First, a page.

Sailo chief enjoyed the power to extract fines and tributes and had the right to impose even death penalty within his jurisdiction. Still, he was not a despot and to a great extent, he was dependent upon the allegiance of his subjects. In his daily administration, he was assisted by his council of elders called Val upas or Khawnbawl upas. The council advised him in all administrative, judicial and political matters and carried out the day to day affairs and other welfare activities.

However, the rule of the Sailo chiefs was disrupted after the coming of the British in 1890. Their position and power underwent considerable changes under the Colonial rule and finally ceased when chieftainship was abolished in 1954.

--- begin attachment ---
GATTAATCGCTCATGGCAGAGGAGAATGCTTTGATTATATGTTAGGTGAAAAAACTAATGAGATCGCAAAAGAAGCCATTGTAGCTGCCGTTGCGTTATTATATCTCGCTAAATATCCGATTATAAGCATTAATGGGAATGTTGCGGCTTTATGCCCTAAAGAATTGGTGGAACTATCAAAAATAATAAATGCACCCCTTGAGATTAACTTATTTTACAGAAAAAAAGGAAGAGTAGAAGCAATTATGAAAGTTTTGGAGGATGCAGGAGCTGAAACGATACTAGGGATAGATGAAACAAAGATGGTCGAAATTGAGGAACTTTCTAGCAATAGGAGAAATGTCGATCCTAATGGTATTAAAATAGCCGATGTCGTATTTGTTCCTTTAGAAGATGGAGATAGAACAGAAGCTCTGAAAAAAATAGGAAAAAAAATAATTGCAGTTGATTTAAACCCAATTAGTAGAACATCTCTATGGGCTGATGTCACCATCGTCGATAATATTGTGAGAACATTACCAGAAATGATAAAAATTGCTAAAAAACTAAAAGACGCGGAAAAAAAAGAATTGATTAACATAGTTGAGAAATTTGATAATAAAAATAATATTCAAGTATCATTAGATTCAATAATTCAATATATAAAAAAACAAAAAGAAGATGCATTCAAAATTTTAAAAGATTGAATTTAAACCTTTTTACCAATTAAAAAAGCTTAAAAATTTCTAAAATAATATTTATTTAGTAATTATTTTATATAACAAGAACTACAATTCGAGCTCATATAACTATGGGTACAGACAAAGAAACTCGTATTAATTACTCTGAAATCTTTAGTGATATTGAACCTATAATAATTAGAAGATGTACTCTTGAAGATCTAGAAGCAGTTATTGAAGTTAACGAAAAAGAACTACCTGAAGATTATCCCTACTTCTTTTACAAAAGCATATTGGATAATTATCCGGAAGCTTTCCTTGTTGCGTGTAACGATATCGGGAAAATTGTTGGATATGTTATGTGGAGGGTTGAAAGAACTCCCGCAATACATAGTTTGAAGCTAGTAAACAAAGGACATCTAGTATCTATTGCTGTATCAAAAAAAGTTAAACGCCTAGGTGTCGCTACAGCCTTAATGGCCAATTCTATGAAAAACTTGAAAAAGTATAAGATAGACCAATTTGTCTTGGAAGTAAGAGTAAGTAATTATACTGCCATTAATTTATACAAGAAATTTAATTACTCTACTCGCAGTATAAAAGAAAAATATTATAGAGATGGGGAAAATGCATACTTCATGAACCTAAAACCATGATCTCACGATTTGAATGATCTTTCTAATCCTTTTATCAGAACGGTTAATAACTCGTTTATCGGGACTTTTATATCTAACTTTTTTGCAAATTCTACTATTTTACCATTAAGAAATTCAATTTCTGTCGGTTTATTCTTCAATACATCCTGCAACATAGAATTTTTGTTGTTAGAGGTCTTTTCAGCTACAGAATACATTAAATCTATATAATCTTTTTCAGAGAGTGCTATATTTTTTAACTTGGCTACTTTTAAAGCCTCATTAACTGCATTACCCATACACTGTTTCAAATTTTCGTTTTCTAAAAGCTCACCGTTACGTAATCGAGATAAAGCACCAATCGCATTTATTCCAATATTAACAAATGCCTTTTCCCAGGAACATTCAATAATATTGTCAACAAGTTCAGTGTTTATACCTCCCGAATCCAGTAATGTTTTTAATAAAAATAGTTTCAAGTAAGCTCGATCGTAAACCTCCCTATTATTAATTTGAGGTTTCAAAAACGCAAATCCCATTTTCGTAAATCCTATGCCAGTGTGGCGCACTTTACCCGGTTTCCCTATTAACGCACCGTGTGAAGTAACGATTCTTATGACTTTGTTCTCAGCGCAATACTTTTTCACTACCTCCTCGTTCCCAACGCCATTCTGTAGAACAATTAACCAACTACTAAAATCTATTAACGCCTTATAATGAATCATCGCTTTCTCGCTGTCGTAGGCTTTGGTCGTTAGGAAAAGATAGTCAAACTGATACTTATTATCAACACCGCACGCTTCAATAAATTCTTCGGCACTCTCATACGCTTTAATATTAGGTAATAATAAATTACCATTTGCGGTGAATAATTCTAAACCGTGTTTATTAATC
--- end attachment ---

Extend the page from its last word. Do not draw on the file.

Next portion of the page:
References:

1. Carey, Bertram S & H N Tuck (1976), The Chin Hills, Vol I, Firma KLM Private Ltd, on behalf of Tribal Research Institute, Aizawl, Mizoram.

2. Gougin, T (1980),  Discovery of Zoland, Churachandpur.

3. Hangshing, Thathang- Brief History of The Zoumis, Unpublished article.

4. Hangshing, Thathang (2002), Kumpi Goukhothang, Ka Thaitong, A Weekly News, Vol.Xiii, September 22, Shillong.

5. Lal Biak Thanga (1978), The Mizos: A Study in Racial Personality, United Publishers, Gauhati.

6. Lalthangliana, B. (1975), History of Mizo in Burma, Zawbuk Agencies, Aizawl.

7. Mackenzie, Alexander (2005), The North East Frontier of India, Mittal Pubs, New Delhi.

8. Piangzathang, Comp. (1989), Giute Khangthu Leh Ngeina Dante (History And Culture Of The Guites), Pub. by Goukhothang Memorial  Trust (GMT), Lamka.

9. Sangkima, Dr. (1992), Mizos: Society and Social Change, Spectrum Publications, Guwahati.

10. Zamzachin, Dr. G. (1992), Paite Tanchin (Paite History), Imphal.

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#1 Duallo 2012-11-25 17:05
MONGOLOID te hon kipan ve ua :lol: